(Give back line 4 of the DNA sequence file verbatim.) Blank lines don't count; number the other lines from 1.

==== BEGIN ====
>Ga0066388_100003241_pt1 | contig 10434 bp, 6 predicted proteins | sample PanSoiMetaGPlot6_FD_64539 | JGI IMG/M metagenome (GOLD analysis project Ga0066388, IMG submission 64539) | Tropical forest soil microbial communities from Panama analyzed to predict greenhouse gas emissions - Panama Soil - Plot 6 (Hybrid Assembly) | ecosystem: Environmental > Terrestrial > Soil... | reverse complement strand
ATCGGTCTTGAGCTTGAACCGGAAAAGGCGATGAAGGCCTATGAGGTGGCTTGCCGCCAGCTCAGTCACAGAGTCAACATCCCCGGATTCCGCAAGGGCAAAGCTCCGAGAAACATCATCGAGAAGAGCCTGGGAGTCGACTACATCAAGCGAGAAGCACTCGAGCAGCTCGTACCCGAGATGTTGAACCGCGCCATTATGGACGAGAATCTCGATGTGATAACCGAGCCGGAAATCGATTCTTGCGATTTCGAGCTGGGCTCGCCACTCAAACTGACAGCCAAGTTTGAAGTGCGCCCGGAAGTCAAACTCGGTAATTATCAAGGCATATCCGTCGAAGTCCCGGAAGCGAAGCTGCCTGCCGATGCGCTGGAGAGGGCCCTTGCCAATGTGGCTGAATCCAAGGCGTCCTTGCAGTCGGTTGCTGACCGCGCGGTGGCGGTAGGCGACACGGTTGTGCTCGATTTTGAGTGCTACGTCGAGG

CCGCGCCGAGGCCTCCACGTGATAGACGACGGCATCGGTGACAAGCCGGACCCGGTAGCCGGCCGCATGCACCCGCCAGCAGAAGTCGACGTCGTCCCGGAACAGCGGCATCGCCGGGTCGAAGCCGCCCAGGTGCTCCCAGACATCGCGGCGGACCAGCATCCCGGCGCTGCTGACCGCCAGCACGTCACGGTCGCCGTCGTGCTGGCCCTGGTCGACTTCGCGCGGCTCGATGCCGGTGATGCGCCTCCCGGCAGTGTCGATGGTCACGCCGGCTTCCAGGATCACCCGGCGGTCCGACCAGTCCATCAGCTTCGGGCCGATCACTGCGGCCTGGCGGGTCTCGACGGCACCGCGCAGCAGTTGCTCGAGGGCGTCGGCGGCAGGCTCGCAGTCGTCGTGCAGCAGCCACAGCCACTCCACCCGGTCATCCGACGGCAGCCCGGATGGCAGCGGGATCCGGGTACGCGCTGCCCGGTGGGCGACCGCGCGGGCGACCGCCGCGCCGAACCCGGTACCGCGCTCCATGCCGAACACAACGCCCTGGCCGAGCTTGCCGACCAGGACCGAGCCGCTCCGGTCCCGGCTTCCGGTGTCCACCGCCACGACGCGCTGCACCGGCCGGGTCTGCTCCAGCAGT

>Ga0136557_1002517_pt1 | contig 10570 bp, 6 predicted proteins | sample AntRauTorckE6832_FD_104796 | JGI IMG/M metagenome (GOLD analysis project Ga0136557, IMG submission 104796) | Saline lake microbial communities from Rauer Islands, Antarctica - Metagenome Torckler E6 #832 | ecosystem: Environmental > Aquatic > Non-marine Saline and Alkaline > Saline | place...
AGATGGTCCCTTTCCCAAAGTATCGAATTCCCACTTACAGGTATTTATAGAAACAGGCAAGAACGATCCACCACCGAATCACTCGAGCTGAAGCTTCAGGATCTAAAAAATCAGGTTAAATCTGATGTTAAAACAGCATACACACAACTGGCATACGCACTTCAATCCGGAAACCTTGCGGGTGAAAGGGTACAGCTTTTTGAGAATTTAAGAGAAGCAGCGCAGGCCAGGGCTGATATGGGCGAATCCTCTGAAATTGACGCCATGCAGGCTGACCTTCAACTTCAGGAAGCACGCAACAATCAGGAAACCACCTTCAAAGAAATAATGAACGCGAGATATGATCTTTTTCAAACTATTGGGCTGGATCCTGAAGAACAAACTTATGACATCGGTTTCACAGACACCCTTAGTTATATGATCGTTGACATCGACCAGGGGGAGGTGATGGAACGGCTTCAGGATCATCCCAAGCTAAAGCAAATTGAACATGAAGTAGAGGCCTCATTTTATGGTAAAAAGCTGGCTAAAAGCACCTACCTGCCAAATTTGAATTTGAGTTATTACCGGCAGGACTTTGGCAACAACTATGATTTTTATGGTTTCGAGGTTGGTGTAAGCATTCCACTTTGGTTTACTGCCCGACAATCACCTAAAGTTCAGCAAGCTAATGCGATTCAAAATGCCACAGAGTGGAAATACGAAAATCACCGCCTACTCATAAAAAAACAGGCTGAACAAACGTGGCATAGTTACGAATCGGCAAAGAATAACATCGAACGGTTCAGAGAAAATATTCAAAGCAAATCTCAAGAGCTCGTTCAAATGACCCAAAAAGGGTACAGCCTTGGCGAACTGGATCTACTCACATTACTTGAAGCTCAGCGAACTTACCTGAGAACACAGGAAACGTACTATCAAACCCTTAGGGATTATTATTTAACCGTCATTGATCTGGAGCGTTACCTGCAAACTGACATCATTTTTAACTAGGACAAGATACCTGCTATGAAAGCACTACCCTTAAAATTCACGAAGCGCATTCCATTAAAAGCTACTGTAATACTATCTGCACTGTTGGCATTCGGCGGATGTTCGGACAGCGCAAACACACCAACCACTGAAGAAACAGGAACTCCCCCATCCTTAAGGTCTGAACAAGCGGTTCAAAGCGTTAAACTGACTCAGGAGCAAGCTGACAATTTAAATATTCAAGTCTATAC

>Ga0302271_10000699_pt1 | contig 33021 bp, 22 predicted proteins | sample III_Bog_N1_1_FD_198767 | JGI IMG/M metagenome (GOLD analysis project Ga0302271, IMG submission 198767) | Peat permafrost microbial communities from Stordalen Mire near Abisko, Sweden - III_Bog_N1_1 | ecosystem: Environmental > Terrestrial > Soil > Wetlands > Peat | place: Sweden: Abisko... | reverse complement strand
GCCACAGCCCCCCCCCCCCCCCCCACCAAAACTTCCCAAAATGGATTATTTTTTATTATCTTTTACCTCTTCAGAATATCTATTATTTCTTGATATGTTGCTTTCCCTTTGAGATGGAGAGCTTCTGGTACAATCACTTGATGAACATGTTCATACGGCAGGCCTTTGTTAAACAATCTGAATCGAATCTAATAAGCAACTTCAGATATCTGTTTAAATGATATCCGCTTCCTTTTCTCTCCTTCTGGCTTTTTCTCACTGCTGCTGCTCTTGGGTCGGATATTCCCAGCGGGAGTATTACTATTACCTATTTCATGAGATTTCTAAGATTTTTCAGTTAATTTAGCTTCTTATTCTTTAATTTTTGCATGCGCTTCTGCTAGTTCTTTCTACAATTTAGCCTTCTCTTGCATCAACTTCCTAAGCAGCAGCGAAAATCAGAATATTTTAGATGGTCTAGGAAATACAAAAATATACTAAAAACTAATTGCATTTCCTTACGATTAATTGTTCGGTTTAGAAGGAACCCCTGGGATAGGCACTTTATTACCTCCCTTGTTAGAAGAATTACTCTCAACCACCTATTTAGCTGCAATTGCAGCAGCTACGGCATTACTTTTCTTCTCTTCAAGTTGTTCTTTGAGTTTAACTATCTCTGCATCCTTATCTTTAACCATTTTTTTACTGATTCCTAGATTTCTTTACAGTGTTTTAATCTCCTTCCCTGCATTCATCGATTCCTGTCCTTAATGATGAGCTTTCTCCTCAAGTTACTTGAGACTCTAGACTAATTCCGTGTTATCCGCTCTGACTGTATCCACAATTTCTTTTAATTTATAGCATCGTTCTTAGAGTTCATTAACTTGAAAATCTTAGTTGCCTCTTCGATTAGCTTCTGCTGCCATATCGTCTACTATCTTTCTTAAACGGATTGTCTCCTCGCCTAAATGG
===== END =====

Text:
>Ga0136557_1002517_pt1 | contig 10570 bp, 6 predicted proteins | sample AntRauTorckE6832_FD_104796 | JGI IMG/M metagenome (GOLD analysis project Ga0136557, IMG submission 104796) | Saline lake microbial communities from Rauer Islands, Antarctica - Metagenome Torckler E6 #832 | ecosystem: Environmental > Aquatic > Non-marine Saline and Alkaline > Saline | place...